Cleaning the rails *after* the mineral spirits with 90% alcohol leaves the track bone dry and with a polar charge to the metal molecules, which encourages micro-arcing and causes the oxides to build up more quickly.

The La Mesa club started out using alcohol to clean the rails -- and yes, the rails were cleaner -- very clean and bone dry. But they found through hard knocks the track got dirty again quickly with micro-arcing oxides. That went away when they switched to mineral spirits.

The La Mesa club runs trains more or less daily for many hours each day, so this "field testing" is about as strenuous as it gets.

We can discuss theory all day long, but super clean and bone dry isn't good -- think static electricity on a cold low humidity day -- it snaps like crazy. The slight oily residue from a non-polar cleaning actually helps reduce the micro-arcing, and the rails stay clean longer. Same reason why a slight residue of Wahl clipper oil on the rails was the rage a few decades ago."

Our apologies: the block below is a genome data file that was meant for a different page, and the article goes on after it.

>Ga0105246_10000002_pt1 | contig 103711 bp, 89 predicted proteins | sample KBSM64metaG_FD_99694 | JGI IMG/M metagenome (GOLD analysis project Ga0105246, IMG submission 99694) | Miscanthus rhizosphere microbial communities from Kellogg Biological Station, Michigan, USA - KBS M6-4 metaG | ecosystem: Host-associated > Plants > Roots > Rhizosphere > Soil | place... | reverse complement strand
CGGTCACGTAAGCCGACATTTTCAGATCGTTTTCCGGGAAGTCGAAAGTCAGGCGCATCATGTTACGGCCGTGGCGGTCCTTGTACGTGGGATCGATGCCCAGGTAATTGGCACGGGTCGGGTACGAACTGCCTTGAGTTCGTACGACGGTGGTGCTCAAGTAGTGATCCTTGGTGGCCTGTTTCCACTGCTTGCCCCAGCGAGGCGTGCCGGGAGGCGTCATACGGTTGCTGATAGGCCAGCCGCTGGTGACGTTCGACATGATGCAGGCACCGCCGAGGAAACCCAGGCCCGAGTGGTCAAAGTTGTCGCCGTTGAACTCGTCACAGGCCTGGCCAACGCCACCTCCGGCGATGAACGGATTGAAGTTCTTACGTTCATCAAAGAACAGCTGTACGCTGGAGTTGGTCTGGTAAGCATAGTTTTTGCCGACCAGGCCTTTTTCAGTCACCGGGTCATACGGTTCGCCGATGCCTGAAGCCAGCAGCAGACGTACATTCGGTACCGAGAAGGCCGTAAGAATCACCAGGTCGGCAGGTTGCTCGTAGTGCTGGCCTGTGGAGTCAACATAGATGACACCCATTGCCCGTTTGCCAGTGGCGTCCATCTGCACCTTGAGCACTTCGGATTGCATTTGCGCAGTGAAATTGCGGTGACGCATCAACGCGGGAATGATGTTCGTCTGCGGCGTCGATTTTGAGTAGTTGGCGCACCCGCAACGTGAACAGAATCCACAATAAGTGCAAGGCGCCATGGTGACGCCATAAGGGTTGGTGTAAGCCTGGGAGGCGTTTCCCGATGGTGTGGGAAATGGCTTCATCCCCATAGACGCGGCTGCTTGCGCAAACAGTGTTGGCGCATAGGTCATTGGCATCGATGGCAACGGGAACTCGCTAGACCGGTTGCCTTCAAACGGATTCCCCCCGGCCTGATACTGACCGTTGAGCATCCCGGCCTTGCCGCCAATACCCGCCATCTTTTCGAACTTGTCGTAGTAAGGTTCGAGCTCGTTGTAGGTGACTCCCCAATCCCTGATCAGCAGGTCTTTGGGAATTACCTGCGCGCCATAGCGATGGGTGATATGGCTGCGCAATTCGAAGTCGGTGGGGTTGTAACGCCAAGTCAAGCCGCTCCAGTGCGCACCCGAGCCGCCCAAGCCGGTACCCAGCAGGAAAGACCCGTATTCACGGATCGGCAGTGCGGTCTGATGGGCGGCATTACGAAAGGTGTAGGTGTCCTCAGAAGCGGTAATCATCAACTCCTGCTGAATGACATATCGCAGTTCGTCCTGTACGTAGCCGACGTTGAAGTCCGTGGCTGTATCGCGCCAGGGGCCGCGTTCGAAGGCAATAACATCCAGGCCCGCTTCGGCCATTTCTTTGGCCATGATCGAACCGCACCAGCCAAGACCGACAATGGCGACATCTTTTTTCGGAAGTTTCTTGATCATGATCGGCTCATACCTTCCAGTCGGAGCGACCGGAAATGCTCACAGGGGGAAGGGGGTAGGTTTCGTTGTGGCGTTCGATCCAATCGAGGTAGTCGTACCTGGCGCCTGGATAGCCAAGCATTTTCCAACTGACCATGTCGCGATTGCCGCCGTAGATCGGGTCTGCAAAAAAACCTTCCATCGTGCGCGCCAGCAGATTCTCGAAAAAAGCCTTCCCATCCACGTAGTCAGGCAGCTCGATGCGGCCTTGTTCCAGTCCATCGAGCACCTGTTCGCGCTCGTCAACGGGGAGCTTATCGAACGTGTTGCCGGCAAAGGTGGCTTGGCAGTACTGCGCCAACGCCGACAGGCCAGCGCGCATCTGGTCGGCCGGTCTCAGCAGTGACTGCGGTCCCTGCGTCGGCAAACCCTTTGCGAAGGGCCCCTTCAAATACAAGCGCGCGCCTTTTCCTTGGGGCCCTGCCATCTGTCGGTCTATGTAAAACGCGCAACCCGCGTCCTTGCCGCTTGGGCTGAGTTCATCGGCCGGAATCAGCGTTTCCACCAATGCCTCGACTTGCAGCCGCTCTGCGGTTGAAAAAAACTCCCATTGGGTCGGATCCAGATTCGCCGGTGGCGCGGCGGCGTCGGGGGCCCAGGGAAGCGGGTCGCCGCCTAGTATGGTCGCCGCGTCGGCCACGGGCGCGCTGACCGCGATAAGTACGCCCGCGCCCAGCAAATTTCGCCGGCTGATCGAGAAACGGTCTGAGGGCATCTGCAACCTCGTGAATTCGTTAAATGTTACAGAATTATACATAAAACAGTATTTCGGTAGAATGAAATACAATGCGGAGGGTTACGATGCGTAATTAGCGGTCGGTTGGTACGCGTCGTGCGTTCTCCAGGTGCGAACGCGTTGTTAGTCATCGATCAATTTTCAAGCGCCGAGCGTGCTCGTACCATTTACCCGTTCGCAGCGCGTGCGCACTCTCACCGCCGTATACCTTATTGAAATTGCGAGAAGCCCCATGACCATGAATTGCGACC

Date: 09/24/22 10:56
Re: Centerline Track Cleaning cars - two types?
Author: pennsy3750

Doed Atlas(?) still make the vaccuum cleaner car?



Date: 09/24/22 12:11
Re: Centerline Track Cleaning cars - two types?
Author: SPDRGWfan

pennsy3750 Wrote:
-------------------------------------------------------
> Doed Atlas(?) still make the vaccuum cleaner car?

No, but the original company that supplied the Atlas rebranded cars, Dapol, still sells them under the Dapol name.  I think it is a British company.  I found a slightly used Atlas version on Ebay for about $80.  The Dapol cars can be found on Ebay, probably other sources.